Red Souvenir Glass: A Beautiful Memory

Written by: Katy Meyers Emery

Primary Source : MSU Campus Archaeology Program Blog, January 21, 2016

Collecting souvenirs is not a modern phenomenon. Travelers have been collecting memorabilia of their adventures for centuries- bringing home with them evidence of the amazing sights and curiosities from far away places. They serve as an integral part of the travel experience for the tourist and for the native community. Souvenirs are evidence of where we have been, a tangible piece of our trip that we can bring home with us and share with others. They also provide those living in these areas with a source of income, or allow for protection and maintenance of heritage sites.

Example of Souvenir Glass from the World's Fair

Example of Souvenir Glass from the World’s Fair

One of the most popular types of souvenirs from the turn of the 20th century was a unique style of red glass simply called ‘Souvenir Glass’. The ability to personalize the souvenir was a fairly new phenomenon, and the cheap cost of the glass production made them extremely popular. Souvenir glass is a sub-type of Early American Pattern Glass. In the late 19th century, glass manufacturing greatly improved, making it easier and cheaper to make glass that had the look of more expensive crystal. Molten glass would be pressed into a mold that had a pattern in it, unlike cut glass or crystal where it needs to be hand shaped and cut by an expert.

Postcard from 1900s, sign reads "". via Bergie's Place Antiques

Postcard from 1900s, sign reads “Headquarters For Glass Engraving”. via Bergie’s Place Antiques

By the 1880s, manufacturers figured out how to add color to the pressed glass, allowing for a ruby red color to be placed in the goblet portion of it. This color was achieved by painting copper sulfate or other chemicals onto the glass, then firing it in a kiln at a high temperature, causing a chemical reaction and staining the glass. Since the coloring was painted on, it could be scratched off to engrave the glasses. The detail and precision of the engraving depended on the individual doing it- some appear to be hand-drawn while others were carefully etched with a lathe. During the early 1900s, it was popular for tourists to pick up these engraved ruby red glasses as memorabilia of their trip. The glasses would have the location, date, and could be pre-engraved with sentiments like ‘Mother’ or ‘Father’, or they could be personalized with the individual’s name. Postcards from the 1900s show images of tourists stopping at the “Headquarters For Glass Engraving” to get their ruby red classes engraved.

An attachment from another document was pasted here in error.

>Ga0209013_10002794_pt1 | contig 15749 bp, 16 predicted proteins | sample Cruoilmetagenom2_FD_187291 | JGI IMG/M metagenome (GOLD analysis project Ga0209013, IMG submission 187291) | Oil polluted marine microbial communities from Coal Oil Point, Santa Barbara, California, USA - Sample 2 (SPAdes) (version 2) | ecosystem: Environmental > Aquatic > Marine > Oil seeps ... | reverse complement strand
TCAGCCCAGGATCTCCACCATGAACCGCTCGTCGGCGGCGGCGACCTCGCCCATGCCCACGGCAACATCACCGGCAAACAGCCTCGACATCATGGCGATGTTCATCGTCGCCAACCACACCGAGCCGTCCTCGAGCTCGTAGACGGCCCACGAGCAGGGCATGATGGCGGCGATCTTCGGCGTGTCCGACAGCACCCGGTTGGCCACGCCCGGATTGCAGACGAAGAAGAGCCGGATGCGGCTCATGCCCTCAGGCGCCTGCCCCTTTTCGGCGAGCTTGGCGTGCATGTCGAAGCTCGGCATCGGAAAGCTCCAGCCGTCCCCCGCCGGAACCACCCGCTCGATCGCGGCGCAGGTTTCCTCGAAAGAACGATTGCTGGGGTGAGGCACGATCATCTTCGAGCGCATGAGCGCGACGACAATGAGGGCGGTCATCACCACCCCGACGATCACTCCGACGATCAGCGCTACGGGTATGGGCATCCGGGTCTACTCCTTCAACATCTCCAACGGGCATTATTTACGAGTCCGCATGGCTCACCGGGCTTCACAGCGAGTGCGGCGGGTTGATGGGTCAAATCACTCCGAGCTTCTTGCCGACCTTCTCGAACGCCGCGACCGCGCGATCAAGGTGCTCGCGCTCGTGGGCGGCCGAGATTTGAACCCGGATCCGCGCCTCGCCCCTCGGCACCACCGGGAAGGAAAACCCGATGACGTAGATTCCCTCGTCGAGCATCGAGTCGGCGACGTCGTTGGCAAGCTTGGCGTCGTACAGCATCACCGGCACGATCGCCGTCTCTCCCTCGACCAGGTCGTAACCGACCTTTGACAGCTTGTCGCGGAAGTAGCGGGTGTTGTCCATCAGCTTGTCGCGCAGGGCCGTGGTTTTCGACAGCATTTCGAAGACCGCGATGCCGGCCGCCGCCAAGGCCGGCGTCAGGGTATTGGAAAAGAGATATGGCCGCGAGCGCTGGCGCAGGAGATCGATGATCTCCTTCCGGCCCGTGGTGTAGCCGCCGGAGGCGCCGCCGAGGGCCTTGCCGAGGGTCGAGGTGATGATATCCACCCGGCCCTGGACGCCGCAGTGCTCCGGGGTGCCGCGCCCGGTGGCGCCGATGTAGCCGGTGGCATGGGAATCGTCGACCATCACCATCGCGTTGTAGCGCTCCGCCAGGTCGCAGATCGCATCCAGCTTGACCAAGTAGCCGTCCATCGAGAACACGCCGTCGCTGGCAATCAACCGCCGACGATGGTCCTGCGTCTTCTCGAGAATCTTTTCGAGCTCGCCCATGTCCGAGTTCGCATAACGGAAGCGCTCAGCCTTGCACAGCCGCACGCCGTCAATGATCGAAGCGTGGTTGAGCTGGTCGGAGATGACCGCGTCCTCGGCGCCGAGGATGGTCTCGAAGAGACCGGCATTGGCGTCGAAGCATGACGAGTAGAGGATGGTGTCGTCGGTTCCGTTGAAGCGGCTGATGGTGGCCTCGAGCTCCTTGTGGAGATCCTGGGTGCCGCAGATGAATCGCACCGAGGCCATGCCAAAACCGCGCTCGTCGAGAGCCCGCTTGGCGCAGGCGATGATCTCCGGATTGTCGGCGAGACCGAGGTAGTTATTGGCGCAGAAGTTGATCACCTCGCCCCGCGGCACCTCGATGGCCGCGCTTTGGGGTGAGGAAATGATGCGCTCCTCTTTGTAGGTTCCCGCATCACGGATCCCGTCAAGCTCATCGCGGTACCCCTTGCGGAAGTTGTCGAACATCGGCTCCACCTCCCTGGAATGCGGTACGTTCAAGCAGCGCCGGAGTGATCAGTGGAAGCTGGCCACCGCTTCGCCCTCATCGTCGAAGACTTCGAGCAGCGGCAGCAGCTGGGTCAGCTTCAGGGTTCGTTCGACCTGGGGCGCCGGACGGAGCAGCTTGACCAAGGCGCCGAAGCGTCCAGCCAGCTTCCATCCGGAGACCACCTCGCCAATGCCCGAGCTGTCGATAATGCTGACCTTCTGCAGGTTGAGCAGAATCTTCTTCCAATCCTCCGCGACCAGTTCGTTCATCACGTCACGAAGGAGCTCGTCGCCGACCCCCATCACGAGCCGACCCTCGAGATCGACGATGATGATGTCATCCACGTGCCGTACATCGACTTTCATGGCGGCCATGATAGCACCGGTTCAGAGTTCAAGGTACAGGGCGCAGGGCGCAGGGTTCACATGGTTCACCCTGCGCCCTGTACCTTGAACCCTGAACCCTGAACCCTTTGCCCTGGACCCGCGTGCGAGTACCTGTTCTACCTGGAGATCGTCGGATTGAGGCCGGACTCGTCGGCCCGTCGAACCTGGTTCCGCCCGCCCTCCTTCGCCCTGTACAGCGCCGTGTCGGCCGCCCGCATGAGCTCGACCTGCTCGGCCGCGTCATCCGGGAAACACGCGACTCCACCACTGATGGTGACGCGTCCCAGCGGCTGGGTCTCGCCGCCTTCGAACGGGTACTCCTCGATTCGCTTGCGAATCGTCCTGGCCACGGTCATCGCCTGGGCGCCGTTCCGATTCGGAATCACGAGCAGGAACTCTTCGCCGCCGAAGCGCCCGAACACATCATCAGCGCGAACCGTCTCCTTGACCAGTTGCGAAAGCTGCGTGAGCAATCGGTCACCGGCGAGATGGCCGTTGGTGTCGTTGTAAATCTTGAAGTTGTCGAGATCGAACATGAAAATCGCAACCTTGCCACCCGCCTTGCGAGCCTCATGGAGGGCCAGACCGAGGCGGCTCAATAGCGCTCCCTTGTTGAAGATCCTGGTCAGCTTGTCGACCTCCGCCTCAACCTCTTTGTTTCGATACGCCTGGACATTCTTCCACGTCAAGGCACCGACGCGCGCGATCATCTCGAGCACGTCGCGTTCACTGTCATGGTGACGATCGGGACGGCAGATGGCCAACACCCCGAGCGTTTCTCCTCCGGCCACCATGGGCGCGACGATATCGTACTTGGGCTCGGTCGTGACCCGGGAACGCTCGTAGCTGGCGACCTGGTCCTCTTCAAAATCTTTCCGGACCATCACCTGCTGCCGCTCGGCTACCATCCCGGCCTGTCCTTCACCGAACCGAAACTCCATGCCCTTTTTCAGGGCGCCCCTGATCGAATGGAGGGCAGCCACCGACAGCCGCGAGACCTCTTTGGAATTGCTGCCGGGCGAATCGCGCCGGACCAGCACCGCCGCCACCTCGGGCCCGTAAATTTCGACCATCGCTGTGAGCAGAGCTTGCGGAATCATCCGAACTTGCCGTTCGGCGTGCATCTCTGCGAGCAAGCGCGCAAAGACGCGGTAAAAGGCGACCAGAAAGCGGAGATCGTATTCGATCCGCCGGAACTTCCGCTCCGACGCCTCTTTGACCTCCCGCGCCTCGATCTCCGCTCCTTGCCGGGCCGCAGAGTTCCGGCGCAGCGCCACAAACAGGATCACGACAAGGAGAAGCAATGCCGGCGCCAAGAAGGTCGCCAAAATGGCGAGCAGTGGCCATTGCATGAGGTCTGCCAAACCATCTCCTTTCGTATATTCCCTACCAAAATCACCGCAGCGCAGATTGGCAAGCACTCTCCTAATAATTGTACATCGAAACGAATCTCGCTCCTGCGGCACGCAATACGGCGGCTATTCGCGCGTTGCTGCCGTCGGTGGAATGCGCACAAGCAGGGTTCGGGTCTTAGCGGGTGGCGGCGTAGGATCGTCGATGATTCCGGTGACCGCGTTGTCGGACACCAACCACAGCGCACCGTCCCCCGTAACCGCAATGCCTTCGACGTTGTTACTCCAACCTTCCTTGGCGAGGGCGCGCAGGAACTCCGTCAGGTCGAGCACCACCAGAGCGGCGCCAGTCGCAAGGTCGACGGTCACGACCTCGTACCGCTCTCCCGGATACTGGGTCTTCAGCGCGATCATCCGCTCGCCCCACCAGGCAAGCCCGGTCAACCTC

Souvenir Glass from Gunson Unit B

Souvenir Glass from Gunson Unit B

During the 2015 Campus Archaeology field school, we found a shard of ruby red glass with some engraving on it. Upon closer inspection, it was determined that this was souvenir glass, and was possibly engraved with a name. We know from our archival research, that the area excavated during the field school likely has the reconstruction remains of the Gunson household. Professor Gunson’s second wife, Lutie, may have been the owner of this souvenir glass. It is even possible that she collected it in Michigan. During the early 19th century, souvenir glass was a popular collectible purchases on Mackinac Island, and they have many examples of this type of memorabilia in their current museum. This is a very unique and interesting artifact- just from this one little shard, we can learn so much about who these people were. A souvenir is a keepsake of an important memory, so what might this glass have been a memory of? Perhaps it is from a family outing or a romantic trip?

References

Bergie’s Place: Early American Pattern Glass.  http://www.bergiesplace.com/Patterns/patterns_001.htm

Frank Kriesche’s Ruby Red Souvenir Glass. Mackinac Park Website. http://www.mackinacparks.com/frank-kriesches-ruby-souvenir-glasses/

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Katy Meyers Emery
Katy is currently a graduate student studying mortuary archaeology at Michigan State University. Her academic interests are in mortuary and bioarchaeology, with a specific interest in connecting the physical remains to the mortuary context. Along with this, she is also interested in Digital Humanities, and the integration of technology into academia, as well as public archaeology and outreach.
Katy Meyers Emery

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